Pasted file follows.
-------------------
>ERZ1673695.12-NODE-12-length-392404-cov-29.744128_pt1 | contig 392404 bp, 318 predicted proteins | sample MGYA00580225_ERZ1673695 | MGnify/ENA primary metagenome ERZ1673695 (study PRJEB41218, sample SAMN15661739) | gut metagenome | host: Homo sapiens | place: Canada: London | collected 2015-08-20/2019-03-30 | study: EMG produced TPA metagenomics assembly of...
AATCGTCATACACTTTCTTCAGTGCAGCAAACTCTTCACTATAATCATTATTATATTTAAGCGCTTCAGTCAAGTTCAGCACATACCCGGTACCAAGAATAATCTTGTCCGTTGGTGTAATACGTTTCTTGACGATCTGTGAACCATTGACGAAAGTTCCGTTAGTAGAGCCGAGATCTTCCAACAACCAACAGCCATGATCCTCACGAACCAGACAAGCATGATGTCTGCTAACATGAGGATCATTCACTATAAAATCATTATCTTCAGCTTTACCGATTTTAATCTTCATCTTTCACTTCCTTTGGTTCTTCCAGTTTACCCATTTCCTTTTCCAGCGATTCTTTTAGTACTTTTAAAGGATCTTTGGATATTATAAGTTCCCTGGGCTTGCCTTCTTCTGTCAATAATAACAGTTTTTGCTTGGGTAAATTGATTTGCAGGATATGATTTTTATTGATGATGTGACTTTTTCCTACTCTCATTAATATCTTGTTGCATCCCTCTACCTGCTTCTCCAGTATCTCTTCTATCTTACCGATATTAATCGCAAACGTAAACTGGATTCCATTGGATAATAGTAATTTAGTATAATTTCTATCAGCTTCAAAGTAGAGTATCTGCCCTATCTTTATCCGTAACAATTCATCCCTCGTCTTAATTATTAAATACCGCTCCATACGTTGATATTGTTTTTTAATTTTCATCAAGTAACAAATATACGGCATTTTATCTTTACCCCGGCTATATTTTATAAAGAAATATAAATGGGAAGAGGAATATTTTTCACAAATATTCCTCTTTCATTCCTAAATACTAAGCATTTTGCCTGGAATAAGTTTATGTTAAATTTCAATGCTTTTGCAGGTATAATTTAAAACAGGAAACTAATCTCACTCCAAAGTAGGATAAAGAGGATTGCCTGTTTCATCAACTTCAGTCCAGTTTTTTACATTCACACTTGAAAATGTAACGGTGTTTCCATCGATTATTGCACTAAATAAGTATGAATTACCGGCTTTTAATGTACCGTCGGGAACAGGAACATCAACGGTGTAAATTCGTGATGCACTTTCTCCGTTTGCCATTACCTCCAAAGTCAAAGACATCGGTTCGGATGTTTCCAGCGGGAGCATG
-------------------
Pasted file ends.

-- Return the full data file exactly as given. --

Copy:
>ERZ1673695.12-NODE-12-length-392404-cov-29.744128_pt1 | contig 392404 bp, 318 predicted proteins | sample MGYA00580225_ERZ1673695 | MGnify/ENA primary metagenome ERZ1673695 (study PRJEB41218, sample SAMN15661739) | gut metagenome | host: Homo sapiens | place: Canada: London | collected 2015-08-20/2019-03-30 | study: EMG produced TPA metagenomics assembly of...
AATCGTCATACACTTTCTTCAGTGCAGCAAACTCTTCACTATAATCATTATTATATTTAAGCGCTTCAGTCAAGTTCAGCACATACCCGGTACCAAGAATAATCTTGTCCGTTGGTGTAATACGTTTCTTGACGATCTGTGAACCATTGACGAAAGTTCCGTTAGTAGAGCCGAGATCTTCCAACAACCAACAGCCATGATCCTCACGAACCAGACAAGCATGATGTCTGCTAACATGAGGATCATTCACTATAAAATCATTATCTTCAGCTTTACCGATTTTAATCTTCATCTTTCACTTCCTTTGGTTCTTCCAGTTTACCCATTTCCTTTTCCAGCGATTCTTTTAGTACTTTTAAAGGATCTTTGGATATTATAAGTTCCCTGGGCTTGCCTTCTTCTGTCAATAATAACAGTTTTTGCTTGGGTAAATTGATTTGCAGGATATGATTTTTATTGATGATGTGACTTTTTCCTACTCTCATTAATATCTTGTTGCATCCCTCTACCTGCTTCTCCAGTATCTCTTCTATCTTACCGATATTAATCGCAAACGTAAACTGGATTCCATTGGATAATAGTAATTTAGTATAATTTCTATCAGCTTCAAAGTAGAGTATCTGCCCTATCTTTATCCGTAACAATTCATCCCTCGTCTTAATTATTAAATACCGCTCCATACGTTGATATTGTTTTTTAATTTTCATCAAGTAACAAATATACGGCATTTTATCTTTACCCCGGCTATATTTTATAAAGAAATATAAATGGGAAGAGGAATATTTTTCACAAATATTCCTCTTTCATTCCTAAATACTAAGCATTTTGCCTGGAATAAGTTTATGTTAAATTTCAATGCTTTTGCAGGTATAATTTAAAACAGGAAACTAATCTCACTCCAAAGTAGGATAAAGAGGATTGCCTGTTTCATCAACTTCAGTCCAGTTTTTTACATTCACACTTGAAAATGTAACGGTGTTTCCATCGATTATTGCACTAAATAAGTATGAATTACCGGCTTTTAATGTACCGTCGGGAACAGGAACATCAACGGTGTAAATTCGTGATGCACTTTCTCCGTTTGCCATTACCTCCAAAGTCAAAGACATCGGTTCGGATGTTTCCAGCGGGAGCATG